Women in Comics Month: Interview with Kelly Thompson
Mar 08, 2017
In honor of Women in Comics Month this March, PREVIEWSworld talks with writer Kelly Thompson!
PREVIEWSworld: Tell us a little bit about yourself! What are you currently working on?
Kelly Thompson: I currently write Hawkeye for Marvel comics; Jem and The Holograms and the new series The Misfits for IDW. I also have a creator owned mini-series from Boom with artist Brianne Drouhard called Mega Princess that’s got one more issue coming out before it wraps up.
PREVIEWSworld: How long have you been working with sequential art? What titles, companies, and creators have you worked with over your time in comics?
Kelly Thompson: I’ve been working in sequential art in some form since I was about 15. First just alone in my room writing and drawing and then eventually I went to the Savannah College of Art & Design to study sequential art. In 2009 I started writing about comics on Comic Book Resources. In 2012 I published a novel about superheroes called The Girl Who Would Be King. And in 2015 I published my first comic – Jem and The Holograms with IDW Publishing. My first graphic novel – Heart In A Box – with Meredith McClaren from Dark Horse also came out in 2015. Other titles include...Hawkeye, A-Force, Captain Marvel & The Carol Corps and Star Wars for Marvel; The Misfits, Jem and The Holograms, and Ghostbusters for IDW; Power Rangers: Pink, and my creator owned all-ages book with artist Brianne Drouhard, Mega Princess, for Boom.
PREVIEWSworld: Did you have a mentor or hero in the industry that inspired you to pursue a career in comics?
Kelly Thompson: I think I always wanted to work in comics just because I loved comics. But I certainly have creators that inspire me, probably the two biggest are Greg Rucka and Kelly Sue DeConnick, who both have incredible careers but who I also happen to personally admire a great deal.
PREVIEWSworld: In your opinion, how has the comic book industry evolved in terms of gender?
Kelly Thompson: Like many things, I feel like we’re in a two-steps forward three steps back kind of situation…just when I feel like we’re making a lot of progress something seems to happen that sets us back. But using 2009 as a good reference point, since that’s a time when I was writing about women in comics regularly, we have so much more in terms of books with female characters as the leads, as well as more diversity when it comes to how they’re represented. When it comes to female creators being represented, we’re still struggling I think. We could be doing a lot better there.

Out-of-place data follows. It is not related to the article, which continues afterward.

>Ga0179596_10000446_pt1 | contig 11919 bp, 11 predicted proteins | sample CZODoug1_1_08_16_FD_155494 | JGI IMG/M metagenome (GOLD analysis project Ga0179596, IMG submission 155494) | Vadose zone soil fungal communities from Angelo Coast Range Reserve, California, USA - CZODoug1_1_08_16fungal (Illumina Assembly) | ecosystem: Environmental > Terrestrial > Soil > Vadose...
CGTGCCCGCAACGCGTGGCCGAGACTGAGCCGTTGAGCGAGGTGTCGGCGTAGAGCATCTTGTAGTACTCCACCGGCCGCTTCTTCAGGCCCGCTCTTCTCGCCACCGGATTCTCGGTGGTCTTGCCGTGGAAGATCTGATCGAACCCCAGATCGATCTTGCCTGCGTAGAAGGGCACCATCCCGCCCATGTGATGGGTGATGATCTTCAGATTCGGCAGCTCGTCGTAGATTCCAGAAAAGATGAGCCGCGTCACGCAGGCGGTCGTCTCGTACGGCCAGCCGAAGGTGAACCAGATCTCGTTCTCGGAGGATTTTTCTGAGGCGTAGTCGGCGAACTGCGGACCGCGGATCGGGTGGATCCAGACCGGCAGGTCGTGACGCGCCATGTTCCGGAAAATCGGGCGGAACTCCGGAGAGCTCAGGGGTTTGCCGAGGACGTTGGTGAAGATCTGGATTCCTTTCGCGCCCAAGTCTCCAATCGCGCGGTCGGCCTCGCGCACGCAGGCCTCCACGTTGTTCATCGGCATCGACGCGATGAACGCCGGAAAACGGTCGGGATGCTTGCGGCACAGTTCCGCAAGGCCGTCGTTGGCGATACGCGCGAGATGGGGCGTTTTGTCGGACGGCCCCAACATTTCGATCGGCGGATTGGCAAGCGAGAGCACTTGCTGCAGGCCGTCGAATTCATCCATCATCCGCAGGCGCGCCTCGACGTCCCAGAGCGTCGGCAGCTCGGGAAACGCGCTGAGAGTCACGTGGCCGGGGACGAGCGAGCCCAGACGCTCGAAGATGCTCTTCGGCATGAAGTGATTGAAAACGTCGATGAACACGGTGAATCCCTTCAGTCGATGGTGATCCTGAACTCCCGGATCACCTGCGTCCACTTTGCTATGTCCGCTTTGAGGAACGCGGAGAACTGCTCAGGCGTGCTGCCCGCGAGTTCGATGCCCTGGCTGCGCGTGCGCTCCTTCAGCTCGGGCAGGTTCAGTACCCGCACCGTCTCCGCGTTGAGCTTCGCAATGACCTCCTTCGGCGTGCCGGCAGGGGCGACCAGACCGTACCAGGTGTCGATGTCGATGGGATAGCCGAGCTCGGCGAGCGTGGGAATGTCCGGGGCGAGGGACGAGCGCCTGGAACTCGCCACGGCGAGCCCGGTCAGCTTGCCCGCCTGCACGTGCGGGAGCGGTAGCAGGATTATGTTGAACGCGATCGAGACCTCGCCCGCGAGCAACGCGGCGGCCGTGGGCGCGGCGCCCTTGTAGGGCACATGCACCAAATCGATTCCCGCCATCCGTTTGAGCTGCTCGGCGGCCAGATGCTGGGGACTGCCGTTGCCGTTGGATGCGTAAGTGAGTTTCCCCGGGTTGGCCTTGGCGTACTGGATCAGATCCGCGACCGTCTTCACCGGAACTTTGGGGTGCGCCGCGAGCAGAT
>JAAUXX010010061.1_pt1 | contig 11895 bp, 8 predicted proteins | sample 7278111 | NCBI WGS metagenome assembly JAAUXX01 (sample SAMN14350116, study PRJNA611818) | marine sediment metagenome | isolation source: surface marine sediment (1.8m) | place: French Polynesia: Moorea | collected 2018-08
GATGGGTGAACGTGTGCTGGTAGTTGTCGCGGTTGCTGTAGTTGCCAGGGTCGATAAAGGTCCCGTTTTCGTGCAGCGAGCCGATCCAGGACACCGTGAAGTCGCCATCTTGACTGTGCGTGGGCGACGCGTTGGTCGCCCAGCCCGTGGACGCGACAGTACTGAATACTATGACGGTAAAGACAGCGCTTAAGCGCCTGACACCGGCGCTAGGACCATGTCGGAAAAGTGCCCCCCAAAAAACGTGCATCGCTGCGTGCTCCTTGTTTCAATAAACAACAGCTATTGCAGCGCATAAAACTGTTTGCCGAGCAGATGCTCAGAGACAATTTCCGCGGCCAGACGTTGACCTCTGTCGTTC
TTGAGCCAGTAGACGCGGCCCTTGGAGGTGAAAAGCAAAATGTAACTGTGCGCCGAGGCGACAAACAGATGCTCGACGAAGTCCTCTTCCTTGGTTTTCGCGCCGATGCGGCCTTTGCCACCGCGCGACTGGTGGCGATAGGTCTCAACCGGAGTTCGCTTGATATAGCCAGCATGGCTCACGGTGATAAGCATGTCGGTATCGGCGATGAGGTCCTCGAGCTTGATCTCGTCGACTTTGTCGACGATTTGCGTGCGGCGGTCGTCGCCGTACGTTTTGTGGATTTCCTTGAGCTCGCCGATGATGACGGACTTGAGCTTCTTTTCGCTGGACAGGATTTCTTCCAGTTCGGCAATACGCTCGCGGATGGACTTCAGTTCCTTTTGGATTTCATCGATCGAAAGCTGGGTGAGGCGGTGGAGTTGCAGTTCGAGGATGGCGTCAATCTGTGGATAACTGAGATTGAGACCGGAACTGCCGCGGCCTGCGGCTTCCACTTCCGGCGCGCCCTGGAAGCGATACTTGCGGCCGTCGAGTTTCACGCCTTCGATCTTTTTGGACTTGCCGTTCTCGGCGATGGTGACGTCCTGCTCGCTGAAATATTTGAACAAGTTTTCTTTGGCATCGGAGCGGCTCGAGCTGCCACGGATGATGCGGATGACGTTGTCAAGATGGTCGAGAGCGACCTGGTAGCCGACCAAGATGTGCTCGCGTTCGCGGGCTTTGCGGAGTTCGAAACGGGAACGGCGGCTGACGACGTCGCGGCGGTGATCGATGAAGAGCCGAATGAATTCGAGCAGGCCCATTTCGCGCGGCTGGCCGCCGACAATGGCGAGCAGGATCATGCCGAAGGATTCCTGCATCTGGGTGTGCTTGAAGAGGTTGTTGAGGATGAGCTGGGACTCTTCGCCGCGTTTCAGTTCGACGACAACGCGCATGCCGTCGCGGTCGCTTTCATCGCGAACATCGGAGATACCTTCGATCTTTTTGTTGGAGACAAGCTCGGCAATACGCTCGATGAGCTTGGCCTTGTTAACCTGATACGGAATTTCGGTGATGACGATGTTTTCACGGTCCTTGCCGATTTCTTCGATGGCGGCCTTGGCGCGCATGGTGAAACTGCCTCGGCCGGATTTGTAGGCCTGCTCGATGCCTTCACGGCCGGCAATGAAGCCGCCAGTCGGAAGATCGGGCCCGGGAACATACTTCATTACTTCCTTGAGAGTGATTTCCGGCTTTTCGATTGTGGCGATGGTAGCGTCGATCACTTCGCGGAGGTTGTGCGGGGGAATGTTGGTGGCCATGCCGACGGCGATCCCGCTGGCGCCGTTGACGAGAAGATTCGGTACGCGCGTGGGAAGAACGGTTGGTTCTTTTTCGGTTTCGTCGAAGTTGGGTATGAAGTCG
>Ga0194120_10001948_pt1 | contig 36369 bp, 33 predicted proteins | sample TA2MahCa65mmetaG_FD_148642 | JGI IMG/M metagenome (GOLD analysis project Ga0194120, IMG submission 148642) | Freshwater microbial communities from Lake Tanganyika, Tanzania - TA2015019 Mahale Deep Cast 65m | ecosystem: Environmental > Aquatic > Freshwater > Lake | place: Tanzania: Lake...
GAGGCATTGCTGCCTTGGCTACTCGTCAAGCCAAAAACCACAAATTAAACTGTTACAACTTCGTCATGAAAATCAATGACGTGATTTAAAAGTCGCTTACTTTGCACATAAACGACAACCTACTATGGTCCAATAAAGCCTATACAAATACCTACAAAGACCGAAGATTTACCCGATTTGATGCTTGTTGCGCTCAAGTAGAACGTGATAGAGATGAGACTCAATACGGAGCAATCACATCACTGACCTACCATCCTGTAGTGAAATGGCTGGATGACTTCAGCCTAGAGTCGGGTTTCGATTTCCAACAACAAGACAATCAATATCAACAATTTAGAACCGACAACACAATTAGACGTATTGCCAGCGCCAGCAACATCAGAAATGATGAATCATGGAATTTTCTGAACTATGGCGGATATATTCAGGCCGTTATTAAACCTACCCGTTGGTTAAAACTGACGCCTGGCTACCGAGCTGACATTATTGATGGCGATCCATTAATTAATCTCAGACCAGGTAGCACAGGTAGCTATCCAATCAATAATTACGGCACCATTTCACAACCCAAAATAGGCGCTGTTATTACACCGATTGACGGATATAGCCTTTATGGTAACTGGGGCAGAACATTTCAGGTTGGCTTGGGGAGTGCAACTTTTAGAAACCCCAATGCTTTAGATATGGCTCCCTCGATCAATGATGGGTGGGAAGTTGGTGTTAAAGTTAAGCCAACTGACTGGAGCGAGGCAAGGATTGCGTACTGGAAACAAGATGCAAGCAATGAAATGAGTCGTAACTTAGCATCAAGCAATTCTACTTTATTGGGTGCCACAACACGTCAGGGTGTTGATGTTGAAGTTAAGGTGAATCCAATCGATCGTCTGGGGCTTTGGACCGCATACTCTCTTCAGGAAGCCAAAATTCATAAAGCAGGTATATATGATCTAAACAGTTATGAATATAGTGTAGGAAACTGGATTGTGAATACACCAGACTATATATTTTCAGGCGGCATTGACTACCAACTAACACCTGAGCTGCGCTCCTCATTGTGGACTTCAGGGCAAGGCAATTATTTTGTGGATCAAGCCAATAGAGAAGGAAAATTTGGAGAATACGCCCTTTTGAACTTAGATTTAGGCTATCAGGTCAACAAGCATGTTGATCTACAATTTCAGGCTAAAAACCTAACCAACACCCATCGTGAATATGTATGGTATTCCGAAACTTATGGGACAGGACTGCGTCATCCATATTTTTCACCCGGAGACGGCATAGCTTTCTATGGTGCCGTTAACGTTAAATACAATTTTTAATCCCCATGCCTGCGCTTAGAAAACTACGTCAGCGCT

PREVIEWSworld: What challenges do you see surrounding women in comics and how could people of all genders go about addressing them?
Kelly Thompson: Well the end goal here of course is that we don’t see gender at all. That we’d get to start talking about comics creators (and characters) without having to quantify them as being male or female, but just being creators (or heroes) but with representation still being what it is, I think we’ve got a long way to go in drawing attention to these issues and characters before we can just take it for granted and not have to give it some special consideration. I think the best things readers can do is open their minds and try new things – you never know what you’re going to like until you give it a try. And different creators and different characters can provide you a whole new world and perspective if you give it a chance.
PREVIEWSworld: Where do you see yourself in the industry in the next ten years and what projects would you like to work on that you haven’t yet?
Kelly Thompson: I’ve been very lucky so far, and I hope I can continue to be lucky, working with great editors and great characters with a variety of cool publishers. I’d definitely like to do some more creator owned work – a nice mix of that and licensed work would be ideal. I am not so secretly aching to get my hands on the X-Men. And like just about every comics writer everywhere I wouldn’t mind getting a piece of Batman someday.
PREVIEWSworld: If you could give advice to any aspiring editors, executives, writers, or artists, what would you tell them?
Kelly Thompson: Well, it’s trite as hell, but keep trying. If you’re trying to break in, the only way to fail is to give up before you succeed. It takes a long time and a lot of patience and failures, but any success story you find is surrounded by failures. You can learn much more from your failures than your successes if you keep an open mind, so consider all of those failures for what they are – your best way to learn how to succeed. Like I said, trite…but trite for a reason!
PREVIEWSworld: And lastly, are there any up-and-coming women creators who you would recommend readers check out?
Kelly Thompson: Up and coming is such a strange phrase in comics because it often means people who have been working in the industry quite hard and for quite a long time, so I always feel hesitant to use it…but I think Jenn St-Onge, the current artist on The Misfits is going to be a comics mega star, if she wants it. Jen Bartel has made a huge (and well-deserved) name for herself as a cover artist and illustrator and she gets so much better every day at sequentials/interiors…if that’s something she wants to do she’s a contender for sure. Savanna Ganucheau, is another artist I’ve had the chance to work with on a few shorts that is a huge talent I expect to see a ton of great work from in the future.